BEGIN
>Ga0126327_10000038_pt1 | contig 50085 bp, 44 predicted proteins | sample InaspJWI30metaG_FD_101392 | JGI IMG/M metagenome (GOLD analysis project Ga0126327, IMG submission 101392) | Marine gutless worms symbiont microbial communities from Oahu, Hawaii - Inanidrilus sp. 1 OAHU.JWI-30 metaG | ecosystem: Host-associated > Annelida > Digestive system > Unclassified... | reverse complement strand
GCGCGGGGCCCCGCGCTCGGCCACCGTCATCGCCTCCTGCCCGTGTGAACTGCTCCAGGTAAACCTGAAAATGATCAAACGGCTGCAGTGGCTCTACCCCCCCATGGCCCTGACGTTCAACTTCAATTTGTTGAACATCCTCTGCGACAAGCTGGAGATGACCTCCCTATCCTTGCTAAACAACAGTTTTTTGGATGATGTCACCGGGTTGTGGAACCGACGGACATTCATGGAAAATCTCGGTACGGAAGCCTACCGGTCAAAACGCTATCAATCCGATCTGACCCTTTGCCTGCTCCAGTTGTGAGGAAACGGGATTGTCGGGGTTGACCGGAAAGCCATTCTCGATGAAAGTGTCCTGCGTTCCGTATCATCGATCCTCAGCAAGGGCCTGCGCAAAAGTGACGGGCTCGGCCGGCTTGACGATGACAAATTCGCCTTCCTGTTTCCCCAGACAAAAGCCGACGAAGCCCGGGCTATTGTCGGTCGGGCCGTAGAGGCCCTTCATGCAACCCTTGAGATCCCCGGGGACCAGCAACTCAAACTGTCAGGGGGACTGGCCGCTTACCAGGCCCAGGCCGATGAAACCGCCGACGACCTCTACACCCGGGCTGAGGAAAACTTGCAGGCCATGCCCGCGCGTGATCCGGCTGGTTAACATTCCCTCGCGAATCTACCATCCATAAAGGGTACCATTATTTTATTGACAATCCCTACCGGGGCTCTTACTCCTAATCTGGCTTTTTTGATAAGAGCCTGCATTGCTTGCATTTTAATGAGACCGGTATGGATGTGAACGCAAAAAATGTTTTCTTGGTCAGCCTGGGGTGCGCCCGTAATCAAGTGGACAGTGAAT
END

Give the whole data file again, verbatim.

>Ga0126327_10000038_pt1 | contig 50085 bp, 44 predicted proteins | sample InaspJWI30metaG_FD_101392 | JGI IMG/M metagenome (GOLD analysis project Ga0126327, IMG submission 101392) | Marine gutless worms symbiont microbial communities from Oahu, Hawaii - Inanidrilus sp. 1 OAHU.JWI-30 metaG | ecosystem: Host-associated > Annelida > Digestive system > Unclassified... | reverse complement strand
GCGCGGGGCCCCGCGCTCGGCCACCGTCATCGCCTCCTGCCCGTGTGAACTGCTCCAGGTAAACCTGAAAATGATCAAACGGCTGCAGTGGCTCTACCCCCCCATGGCCCTGACGTTCAACTTCAATTTGTTGAACATCCTCTGCGACAAGCTGGAGATGACCTCCCTATCCTTGCTAAACAACAGTTTTTTGGATGATGTCACCGGGTTGTGGAACCGACGGACATTCATGGAAAATCTCGGTACGGAAGCCTACCGGTCAAAACGCTATCAATCCGATCTGACCCTTTGCCTGCTCCAGTTGTGAGGAAACGGGATTGTCGGGGTTGACCGGAAAGCCATTCTCGATGAAAGTGTCCTGCGTTCCGTATCATCGATCCTCAGCAAGGGCCTGCGCAAAAGTGACGGGCTCGGCCGGCTTGACGATGACAAATTCGCCTTCCTGTTTCCCCAGACAAAAGCCGACGAAGCCCGGGCTATTGTCGGTCGGGCCGTAGAGGCCCTTCATGCAACCCTTGAGATCCCCGGGGACCAGCAACTCAAACTGTCAGGGGGACTGGCCGCTTACCAGGCCCAGGCCGATGAAACCGCCGACGACCTCTACACCCGGGCTGAGGAAAACTTGCAGGCCATGCCCGCGCGTGATCCGGCTGGTTAACATTCCCTCGCGAATCTACCATCCATAAAGGGTACCATTATTTTATTGACAATCCCTACCGGGGCTCTTACTCCTAATCTGGCTTTTTTGATAAGAGCCTGCATTGCTTGCATTTTAATGAGACCGGTATGGATGTGAACGCAAAAAATGTTTTCTTGGTCAGCCTGGGGTGCGCCCGTAATCAAGTGGACAGTGAAT